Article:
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In ‘Her,’ Love Is In the Operating System

This image released by Warner Bros. Pictures shows Joaquin Phoenix in a scene from the film, "Her." Corruption tale “American Hustle,” digital love story “Her” and historic saga “12 Years a Slave” are among the motion picture nominees for the Producers Guild of America announced Thursday, Jan. 2, 2014.  (AP Photo/Warner Bros. Pictures)

This image released by Warner Bros. Pictures shows Joaquin Phoenix in a scene from the film, "Her." Corruption tale “American Hustle,” digital love story “Her” and historic saga “12 Years a Slave” are among the motion picture nominees for the Producers Guild of America announced Thursday, Jan. 2, 2014. (AP Photo/Warner Bros. Pictures)

Joaquin Phoenix delivers a gentle, thoroughly disarming performance in Her, a wildly inventive, scrupulously understated romance from Spike Jonze. Set in a Los Angeles that’s been ingeniously photographed to exploit its most futuristic vernacular, Her takes place at a time that may be just around the corner, when our virtual lives have merged even more seamlessly with corporeal, real-world experience: Welcome to Earbud Nation.

In this world, computer operating systems are in the throes of becoming exponentially more sophisticated in warp-speed time. When Phoenix’s character, Theodore, takes advantage of the latest upgrade, he finds that his computer is now being run by a charming, Siri-like disembodied voice that calls itself Samantha.

Given beguilingly peppery voice by Scarlett Johansson, Samantha loses no time in seducing the lonely Theodore, who works composing heartfelt notes-for-hire at a company called beautifulhandwrittenletters.com, by nights amusing himself with escapist video games and raunchy phone sex. Samantha’s circuitry is sophisticated enough to intuit and evolve according to Theodore’s feedback, so it’s no surprise when he starts to fall in love with her (er, it). What is surprising is that Jonze has taken what could easily have been a glib screwball comedy and infused it instead with wry, observant tenderness and deep feeling.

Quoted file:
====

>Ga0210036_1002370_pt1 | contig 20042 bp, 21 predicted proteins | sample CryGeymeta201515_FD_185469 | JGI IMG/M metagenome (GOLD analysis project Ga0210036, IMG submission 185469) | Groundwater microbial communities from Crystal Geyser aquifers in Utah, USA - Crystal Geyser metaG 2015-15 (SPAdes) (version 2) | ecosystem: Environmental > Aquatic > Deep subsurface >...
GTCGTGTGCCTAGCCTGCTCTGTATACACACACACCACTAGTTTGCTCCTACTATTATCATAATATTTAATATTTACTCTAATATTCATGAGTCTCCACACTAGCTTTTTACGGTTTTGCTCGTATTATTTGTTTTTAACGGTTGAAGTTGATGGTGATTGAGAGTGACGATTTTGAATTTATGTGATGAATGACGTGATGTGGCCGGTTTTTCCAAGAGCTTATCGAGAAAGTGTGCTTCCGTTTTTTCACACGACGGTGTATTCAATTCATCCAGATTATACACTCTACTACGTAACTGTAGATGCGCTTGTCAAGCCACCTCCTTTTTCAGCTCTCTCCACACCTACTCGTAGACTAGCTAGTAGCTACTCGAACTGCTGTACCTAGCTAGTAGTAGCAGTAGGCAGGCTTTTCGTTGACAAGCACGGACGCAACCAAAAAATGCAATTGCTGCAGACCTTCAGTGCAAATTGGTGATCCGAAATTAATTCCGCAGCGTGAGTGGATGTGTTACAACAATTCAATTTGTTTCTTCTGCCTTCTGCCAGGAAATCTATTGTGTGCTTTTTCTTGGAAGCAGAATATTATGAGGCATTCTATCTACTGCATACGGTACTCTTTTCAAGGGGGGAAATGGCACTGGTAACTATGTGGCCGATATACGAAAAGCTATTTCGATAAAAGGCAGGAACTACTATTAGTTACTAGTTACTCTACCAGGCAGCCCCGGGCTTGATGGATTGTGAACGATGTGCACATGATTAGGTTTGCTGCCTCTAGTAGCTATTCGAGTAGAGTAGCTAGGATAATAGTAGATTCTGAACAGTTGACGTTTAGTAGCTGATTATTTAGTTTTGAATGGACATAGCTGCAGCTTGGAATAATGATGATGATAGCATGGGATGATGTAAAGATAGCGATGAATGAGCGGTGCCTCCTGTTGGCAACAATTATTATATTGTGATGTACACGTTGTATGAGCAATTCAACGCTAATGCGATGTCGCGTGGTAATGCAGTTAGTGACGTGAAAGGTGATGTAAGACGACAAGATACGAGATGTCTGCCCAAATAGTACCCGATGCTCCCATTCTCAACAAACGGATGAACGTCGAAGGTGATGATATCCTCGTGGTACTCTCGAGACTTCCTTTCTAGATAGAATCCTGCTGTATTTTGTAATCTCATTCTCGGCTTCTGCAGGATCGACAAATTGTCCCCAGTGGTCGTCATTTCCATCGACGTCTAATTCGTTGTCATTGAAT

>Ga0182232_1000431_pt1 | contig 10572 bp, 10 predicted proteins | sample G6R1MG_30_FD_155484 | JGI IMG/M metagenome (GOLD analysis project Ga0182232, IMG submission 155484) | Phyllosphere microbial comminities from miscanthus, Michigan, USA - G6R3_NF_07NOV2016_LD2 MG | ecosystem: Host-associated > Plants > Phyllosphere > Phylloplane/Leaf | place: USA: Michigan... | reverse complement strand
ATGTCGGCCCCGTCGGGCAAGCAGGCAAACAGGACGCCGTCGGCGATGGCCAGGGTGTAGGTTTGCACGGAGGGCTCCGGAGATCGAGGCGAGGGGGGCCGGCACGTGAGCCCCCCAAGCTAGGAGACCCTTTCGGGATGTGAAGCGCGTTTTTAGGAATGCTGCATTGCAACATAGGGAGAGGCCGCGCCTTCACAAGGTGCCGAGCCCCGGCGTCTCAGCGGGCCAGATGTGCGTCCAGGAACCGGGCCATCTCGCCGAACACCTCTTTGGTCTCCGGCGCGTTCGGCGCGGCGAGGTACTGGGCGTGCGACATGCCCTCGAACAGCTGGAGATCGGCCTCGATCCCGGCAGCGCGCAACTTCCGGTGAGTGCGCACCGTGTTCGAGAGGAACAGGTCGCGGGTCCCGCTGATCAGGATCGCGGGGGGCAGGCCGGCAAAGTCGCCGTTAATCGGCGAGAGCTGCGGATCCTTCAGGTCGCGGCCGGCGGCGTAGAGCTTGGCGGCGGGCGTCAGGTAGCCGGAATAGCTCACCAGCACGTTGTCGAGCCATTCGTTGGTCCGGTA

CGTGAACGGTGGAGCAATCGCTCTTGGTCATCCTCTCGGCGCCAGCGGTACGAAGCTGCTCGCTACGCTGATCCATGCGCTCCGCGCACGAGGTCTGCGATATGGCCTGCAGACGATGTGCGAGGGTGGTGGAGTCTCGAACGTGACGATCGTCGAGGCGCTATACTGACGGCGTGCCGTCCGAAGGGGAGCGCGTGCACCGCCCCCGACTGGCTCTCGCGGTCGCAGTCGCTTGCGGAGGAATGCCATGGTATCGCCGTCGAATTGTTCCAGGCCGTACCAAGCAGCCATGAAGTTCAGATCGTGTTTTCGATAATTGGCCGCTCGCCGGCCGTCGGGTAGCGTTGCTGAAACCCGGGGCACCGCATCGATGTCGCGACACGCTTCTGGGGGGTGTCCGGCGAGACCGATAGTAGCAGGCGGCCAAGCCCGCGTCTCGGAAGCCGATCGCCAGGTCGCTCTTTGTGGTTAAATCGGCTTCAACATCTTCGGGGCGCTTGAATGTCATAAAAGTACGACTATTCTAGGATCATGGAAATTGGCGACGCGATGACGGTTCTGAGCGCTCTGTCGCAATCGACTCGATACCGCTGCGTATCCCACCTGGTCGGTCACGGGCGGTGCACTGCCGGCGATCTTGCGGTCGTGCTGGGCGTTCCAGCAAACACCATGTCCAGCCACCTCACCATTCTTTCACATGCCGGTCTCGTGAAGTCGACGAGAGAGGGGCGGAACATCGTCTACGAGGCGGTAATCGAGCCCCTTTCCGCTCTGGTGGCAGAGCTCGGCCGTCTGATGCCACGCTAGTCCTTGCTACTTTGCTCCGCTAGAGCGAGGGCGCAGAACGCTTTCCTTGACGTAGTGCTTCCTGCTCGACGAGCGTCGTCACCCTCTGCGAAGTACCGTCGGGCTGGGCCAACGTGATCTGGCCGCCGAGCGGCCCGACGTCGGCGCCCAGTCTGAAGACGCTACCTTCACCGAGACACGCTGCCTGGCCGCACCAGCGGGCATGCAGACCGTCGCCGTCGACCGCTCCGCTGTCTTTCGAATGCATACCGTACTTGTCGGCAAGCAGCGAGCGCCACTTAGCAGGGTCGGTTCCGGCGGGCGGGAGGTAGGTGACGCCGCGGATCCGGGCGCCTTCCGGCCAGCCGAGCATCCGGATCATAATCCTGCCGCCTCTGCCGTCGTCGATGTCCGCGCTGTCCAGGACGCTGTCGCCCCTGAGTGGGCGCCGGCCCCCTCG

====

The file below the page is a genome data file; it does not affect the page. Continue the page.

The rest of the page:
Then again, it’s not that surprising. Jonze, after all, brought similar sensitivity to Being John Malkovich, Adaptation and Where the Wild Things Are. But Her is something special even for this gifted director’s idiosyncratic oeuvre.

Jonze has always possessed a meticulous, curatorially expressive visual sense, and here his talents are particularly sharp: He films Los Angeles in neutral tones of blue and gray, with pops of bright red (including Theodore’s shirt) providing startling slashes of contrast. That sensibility extends to his clever, even ingenious script, in which he builds an utterly convincing interior and exterior world for Theodore and Samantha to inhabit.

Unlike Ted or Minority Report, each of which has something in common with Her, Jonze’s film doesn’t make the comedic conceit or technology the focus. Rather, he’s interested in alienation (like so many of his filmmaking peers this year), and the role that projection plays in constructing love, desire and identity itself.

Theodore and Samantha exist in a city full of people being alone together, a familiar backdrop at a time when it’s common to see four people share a dinner table, their eyes glued to four iPhones. So the prime obstacles that inevitably emerge in Her aren’t what you think they’ll be, and the movie winds up being continually more surprising as it follows its quirky, often amusing, course.

Phoenix has effectively banished the bearded eccentric he was playing on the talk show circuit just a few years ago; mustached, bespectacled, he delivers a quietly heroic, even Chaplinesque turn as an Everyman contemplating the nature of the self and the soul that lies within. At its core, Her is about listening, and both Phoenix and Johansson — who delivers an astonishing vocal performance — make that experience anything but passive.

Theodore joins a crowded gallery of protagonists, most of them male, who this year have been battling loneliness and isolation on screen; Her may be the most intellectually inquiring of these smart, observant movies, as Jonze teases out what’s genuine emotion and what’s just programming. Her occurs in what Jonze calls the “slight future,” but that’s clearly a question for the ages.